Manipulating Physics in the Animation Player?

:information_source: Attention Topic was automatically imported from the old Question2Answer platform.
:bust_in_silhouette: Asked By GdSat

In my 3d game, I have a concept of a cutscene which the player hits the ball (a rigid body node) and it moves along an arch. This is one of my first times using the Animation Player node, so I don’t know if there’s a way of taking advantage of the rigid body’s physics by using an animation.

Plus, since this is a cutscene, the ball needs to land in a spot as to trigger a dialogue.

Is there a way of doing that? Or do I need to this through code? How could I go about that

:bust_in_silhouette: Reply From: VitusVeit

Well since you already know where the ball needs to land I suggest you don’t use a RigidBody.
This is because (in my opinion) Godot’s physics and animation player don’t go well together.

I suggest that when you want to start the cutscene you swap the rigid body ball for a kinematic one, play the animation, and then swap it again, like this:

# Note: This isn't the best way to change the rigid body's mode, you could hide the static body.
# Then show another node used exclusively for the animation and then delete it when you're done, but this should work
func _start_cutscene() -> void:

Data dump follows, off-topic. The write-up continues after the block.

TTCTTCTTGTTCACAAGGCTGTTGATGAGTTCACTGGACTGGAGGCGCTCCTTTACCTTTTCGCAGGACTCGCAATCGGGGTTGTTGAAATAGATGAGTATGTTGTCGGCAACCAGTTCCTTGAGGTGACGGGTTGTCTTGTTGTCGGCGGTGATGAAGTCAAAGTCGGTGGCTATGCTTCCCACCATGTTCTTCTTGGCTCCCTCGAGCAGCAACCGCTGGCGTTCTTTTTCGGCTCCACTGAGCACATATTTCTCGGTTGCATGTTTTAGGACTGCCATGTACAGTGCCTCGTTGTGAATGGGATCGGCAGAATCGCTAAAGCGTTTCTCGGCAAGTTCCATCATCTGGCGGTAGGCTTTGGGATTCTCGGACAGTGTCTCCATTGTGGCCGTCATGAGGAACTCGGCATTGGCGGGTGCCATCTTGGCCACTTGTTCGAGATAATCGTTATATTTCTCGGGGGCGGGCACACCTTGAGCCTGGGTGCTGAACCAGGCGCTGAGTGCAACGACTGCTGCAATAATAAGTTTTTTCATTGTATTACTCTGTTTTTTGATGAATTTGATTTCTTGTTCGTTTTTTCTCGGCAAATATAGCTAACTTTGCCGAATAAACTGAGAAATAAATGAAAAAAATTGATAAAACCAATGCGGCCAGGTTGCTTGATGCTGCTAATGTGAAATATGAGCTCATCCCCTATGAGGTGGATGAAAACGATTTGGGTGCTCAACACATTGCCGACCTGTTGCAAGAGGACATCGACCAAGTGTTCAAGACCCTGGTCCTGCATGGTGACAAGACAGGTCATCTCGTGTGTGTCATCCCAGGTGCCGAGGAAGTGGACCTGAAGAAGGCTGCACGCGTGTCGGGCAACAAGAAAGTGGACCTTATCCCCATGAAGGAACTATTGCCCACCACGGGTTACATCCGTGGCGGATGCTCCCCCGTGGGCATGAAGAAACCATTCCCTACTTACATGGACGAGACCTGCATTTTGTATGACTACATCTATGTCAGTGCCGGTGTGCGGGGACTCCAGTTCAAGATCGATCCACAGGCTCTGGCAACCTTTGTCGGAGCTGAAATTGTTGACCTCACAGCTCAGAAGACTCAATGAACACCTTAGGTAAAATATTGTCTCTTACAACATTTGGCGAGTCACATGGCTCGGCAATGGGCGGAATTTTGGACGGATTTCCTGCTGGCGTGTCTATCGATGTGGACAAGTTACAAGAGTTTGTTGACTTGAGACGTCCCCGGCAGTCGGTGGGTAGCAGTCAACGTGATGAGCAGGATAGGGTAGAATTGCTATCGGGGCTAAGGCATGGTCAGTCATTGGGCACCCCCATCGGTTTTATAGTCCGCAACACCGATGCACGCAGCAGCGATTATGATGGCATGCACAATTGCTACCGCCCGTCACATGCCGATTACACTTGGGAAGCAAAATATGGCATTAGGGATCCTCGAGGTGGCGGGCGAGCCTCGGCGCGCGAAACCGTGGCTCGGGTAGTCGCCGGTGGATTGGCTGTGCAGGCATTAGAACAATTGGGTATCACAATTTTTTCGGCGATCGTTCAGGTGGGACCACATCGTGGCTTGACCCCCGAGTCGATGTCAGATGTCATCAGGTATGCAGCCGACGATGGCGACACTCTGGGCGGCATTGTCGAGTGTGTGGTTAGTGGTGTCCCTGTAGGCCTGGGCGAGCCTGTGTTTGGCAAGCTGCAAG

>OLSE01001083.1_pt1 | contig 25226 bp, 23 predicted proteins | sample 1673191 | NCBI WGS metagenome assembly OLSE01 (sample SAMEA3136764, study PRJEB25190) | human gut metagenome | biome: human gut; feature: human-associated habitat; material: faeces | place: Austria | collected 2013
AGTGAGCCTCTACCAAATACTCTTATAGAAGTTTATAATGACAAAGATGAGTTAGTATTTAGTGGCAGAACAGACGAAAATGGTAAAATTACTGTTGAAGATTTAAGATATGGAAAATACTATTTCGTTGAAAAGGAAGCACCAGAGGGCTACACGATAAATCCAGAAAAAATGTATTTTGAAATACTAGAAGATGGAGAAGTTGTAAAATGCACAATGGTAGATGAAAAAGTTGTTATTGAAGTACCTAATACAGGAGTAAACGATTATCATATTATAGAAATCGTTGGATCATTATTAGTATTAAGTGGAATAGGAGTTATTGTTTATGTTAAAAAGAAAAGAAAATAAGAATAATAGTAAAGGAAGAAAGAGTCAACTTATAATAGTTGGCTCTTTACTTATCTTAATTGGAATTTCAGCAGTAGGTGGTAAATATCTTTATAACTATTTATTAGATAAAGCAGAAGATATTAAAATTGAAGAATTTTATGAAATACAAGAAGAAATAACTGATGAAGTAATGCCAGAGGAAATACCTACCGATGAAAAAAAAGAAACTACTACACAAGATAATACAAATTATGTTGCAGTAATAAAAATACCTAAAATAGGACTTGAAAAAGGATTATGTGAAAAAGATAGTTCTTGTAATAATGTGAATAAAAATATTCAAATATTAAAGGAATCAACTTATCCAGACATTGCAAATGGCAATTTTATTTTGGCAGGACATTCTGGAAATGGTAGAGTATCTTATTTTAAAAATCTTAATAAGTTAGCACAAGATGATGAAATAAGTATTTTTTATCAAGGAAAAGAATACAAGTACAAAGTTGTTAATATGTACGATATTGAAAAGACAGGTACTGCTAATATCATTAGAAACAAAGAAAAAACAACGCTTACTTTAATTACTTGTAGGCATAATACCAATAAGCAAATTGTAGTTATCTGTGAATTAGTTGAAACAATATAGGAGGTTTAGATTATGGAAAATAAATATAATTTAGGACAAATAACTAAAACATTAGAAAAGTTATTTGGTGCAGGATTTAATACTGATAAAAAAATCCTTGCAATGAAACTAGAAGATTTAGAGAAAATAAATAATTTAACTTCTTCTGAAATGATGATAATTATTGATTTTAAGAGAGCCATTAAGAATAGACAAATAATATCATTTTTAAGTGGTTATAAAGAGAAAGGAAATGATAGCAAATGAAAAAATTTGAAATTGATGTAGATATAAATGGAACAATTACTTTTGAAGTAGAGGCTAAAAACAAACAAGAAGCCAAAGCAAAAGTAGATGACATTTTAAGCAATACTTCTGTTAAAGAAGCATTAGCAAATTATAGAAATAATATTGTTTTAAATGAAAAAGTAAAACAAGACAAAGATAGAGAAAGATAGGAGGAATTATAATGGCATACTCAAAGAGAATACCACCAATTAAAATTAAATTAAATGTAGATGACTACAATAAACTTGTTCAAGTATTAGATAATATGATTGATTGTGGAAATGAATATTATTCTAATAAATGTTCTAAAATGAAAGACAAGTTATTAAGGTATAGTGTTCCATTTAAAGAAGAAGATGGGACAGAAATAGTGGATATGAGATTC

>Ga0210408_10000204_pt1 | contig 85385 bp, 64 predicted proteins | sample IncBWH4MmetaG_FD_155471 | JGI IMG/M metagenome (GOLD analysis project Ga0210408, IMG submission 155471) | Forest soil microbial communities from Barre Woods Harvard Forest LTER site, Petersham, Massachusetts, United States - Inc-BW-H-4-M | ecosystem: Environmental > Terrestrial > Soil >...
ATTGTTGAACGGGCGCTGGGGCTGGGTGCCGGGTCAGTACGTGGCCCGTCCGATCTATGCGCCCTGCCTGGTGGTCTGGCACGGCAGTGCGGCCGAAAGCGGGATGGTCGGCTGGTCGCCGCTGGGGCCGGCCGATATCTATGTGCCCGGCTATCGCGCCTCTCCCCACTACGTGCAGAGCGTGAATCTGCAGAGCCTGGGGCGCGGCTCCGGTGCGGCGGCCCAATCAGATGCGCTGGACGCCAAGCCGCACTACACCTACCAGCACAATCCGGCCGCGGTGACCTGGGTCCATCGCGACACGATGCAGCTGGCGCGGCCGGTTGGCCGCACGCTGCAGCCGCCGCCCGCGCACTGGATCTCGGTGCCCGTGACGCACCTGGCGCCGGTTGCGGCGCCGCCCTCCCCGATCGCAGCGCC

yield(get_tree(), "physics_frame")
    $RigidBody.mode = MODE_KINEMATIC
    yield($CutsceneAnimationPlayer, " animation_finished") # Wait for the cutscene to finish
    yield(get_tree(), "physics_frame")
    $RigidBody.mode = MODE_RIGID

There is also a way to update the animation player along the physics engine (playback process mode to physics). So you could, theoretically, apply a torque in the animation player but I never tried doing that.

EDIT: If you want to follow the example you can use the Bézier curves in the animation player to animate the ball and you need to wait for the physics frame before changing how a physics object behaves (this includes the position that should be changed only when the physics body’s mode is set to kinematic). It is a lot of stuff to learn but when you get the hang of it you can do amazing animations or games involving physics objects.